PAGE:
Have I mentioned lately that I'm going to the Renaissance Faire on Sunday? Well, just in case, let me say it again: I'm going to the Faire, weeeee! Oh, wait, I'm supposed to strive for a professional demeanor here, aren't I? I can't help it, I love the Faire! It was one of the first dates that my husband and I ever went on, and we've gone every year since. It's so much fun to wander around, shop, and see all kinds of shows. This year, of course, my big priority is to watch some belly dancers and get some more dance clothes!
The first time I went to Ren Faire, I was really worried that everyone would be dressed up, and that my brown jeans and embroidered Mexican Wedding Shirt (which fell somewhere between Renaissance and Hippie) would look kind of cheezy in comparison. But as it turns out, most people go there in normal street clothes. Now, that's perfectly fine, especially in Arizona, where the forecast is 90 degrees for Sunday, but personally, I love to dress up. I take any excuse to wear a costume, and Renaissance Faire is one of the best excuses in the world, next to Halloween and being in a play.
There are a lot of options open to you for Faire-worthy costumes. Remember that although it's usually called a "Renaissance Festival," Medieval-era clothing is just as acceptable. You'll also tend to see people in fantasy costumes (I was a faerie one year, I kept hitting everyone with my wings!), and maybe even Asian costumes from various eras (my husband and our friend Alex both dressed like Chinese martial artists last year, and I heard tell of a group in another state who went dressed as ninja). Don't ever feel that you have to slavishly adhere to historic accuracy. The most important thing when going to the Faire is to have fun! (please note that some historic recreation groups may require accuracy. This column, however, is geared towards the average person who wants to dress up for an open-to-the-public Faire)
If you're dressing up for the first time, I recommend starting small. Depending on your sense of style, you may even be able to cobble together a fun outfit from the contents of your closet (especially if you're a woman, as I imagine most of my readers are). If not, you can hit the thrift stores and/or resale boutiques. Sometimes, you can even find good things at the mall. You want to look for long, full skirts, poofy blouses, corset-esque tops, tops that lace up, shawls and scarves, that sort of thing. Heck, pair capri pants with the right top and a scarf for your head, and you're a pirate!
You can also use a store-bought Halloween costume for Ren Faire, but those can often look kind of chintzy by the light of day, and do not hold up very well. I do recommend them if your kids want to dress up, though. Kiddies grow up so fast that you don't want to put the money into buying or making a more authentic, durable costume that will just be too small when the next Faire rolls around.
If you're the creative sort, you can also sew your own costume. Most of my Faire wear has been sewn by my talented and generous mother (you rock, Mom!). A quick trip to the pattern book section of your local fabric store will show that there is now a plethora of high-quality historical costume patterns for men, women, and children, drawing from different eras and nations. There are also patterns inspired by Lord of the Rings and Star Wars (Jedi robes would not be out of place at a Faire, but lightsabres would). It's a lot of work, but you can end up with a nice, unique look, and make sure that it fits just right, too! Plus you can accent it with cool stuff, like the ribbons and trims from Realm of Regalia.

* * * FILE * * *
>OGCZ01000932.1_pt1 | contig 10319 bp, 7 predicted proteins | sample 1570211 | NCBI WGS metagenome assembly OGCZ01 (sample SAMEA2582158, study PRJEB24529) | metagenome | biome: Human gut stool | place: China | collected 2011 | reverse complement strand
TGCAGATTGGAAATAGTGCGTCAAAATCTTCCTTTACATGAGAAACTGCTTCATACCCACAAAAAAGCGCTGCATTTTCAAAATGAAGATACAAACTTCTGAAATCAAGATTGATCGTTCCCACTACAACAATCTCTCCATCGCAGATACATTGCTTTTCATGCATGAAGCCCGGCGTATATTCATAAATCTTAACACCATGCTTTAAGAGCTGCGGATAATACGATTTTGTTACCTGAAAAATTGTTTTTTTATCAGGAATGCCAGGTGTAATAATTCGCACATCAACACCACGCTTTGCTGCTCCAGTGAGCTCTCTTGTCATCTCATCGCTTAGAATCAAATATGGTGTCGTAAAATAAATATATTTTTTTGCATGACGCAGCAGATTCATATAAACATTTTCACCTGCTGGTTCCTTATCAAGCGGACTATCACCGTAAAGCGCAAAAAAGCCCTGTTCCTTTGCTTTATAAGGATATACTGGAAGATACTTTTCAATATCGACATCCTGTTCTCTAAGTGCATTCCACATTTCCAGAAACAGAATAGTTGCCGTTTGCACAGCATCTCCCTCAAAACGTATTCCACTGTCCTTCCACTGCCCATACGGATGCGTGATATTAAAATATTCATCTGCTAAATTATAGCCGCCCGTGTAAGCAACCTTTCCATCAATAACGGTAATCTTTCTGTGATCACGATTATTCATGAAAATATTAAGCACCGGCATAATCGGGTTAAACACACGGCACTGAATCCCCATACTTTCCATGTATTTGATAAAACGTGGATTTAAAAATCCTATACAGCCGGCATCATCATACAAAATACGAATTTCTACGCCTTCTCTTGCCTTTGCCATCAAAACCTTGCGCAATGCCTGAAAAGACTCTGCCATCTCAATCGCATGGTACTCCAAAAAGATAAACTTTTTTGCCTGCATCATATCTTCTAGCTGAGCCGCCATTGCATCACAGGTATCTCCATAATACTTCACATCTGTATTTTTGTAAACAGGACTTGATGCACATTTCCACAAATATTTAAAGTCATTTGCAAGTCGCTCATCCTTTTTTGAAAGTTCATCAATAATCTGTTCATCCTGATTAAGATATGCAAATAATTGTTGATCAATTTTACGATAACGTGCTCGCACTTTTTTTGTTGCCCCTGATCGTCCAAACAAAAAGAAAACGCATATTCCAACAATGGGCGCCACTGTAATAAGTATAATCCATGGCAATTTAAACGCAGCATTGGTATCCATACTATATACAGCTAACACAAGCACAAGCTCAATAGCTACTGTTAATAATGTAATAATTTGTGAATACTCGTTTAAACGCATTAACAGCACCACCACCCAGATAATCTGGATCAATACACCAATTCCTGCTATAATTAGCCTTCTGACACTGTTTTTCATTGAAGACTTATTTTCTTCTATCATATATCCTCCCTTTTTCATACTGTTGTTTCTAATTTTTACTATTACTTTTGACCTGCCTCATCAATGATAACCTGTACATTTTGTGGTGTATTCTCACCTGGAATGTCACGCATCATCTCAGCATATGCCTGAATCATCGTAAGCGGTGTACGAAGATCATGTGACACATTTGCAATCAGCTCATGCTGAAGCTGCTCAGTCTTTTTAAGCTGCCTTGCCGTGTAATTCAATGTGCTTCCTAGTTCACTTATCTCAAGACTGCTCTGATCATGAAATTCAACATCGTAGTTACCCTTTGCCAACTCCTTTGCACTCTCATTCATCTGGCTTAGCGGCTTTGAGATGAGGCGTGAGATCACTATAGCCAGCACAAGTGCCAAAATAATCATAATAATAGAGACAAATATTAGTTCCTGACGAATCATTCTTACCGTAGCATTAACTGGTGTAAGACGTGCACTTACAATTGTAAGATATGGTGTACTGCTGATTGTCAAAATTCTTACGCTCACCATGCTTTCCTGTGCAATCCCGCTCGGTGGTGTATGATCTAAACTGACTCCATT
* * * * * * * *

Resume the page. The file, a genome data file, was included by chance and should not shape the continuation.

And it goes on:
And of course, you could just buy a costume from one of the many vendors of medieval, renaissance, and fantasy clothing on the internet. One of my personal favorites is The Renaissance Store, which is based here in Tucson. They have a great selection of high-quality merchandise, and the people who work at their storefront are friendly and helpful. I'm also fond of Crimson Chain Leatherworks; while I don't own any of their clothes, they made my dice bag and it is roomy, attractive, and quite durable. If I hadn't taken up belly dancing and thus decided to dress like a dancer from now on, I would have one of their bodices by now! You can also find attractive clothing at Raspberry Beret and Arcane Lore Designs. Even Mechanical Bunny has some nice clothes that while not authentic, have a renaissance vibe to them, and are often more lightweight and hot-weather friendly.
It's oh-so important to accessorize, of course! Most modern handbags look out of place with a Renaissance costume. You can check some of the above links for leather pouches, or for a more lady-like look, you could buy a beautiful drawstring bag from AP2 Creative Designs. And if you want to add an air of mystery to your costume, you could wear a gorgeous mask from Andrea Adams.
Then of course, you might want some jewelry. Much of my jewelry is designed with the idea that it could be worn with a Renaissance or fantasy costume. I like to add that little touch of fantasy to my daily life, after all. Specifically, I like just about any Woven Collar with a costume. I also love to think that Lady Ghost, Queen of Love and Beauty, or The Moss Spirit might someday be worn to the Faire. My Bluebells anklet would be perfect for a dancer costume. Well-to-do lady costumes would be nicely accented by chandelier earrings, perhaps like Enchantment.
If you're seeking more clothing or accessories for Renaissance costumes, you may want to check the website of your local Renaissance Faire. They often have a vendor list which includes links to any vendors who have a web presence.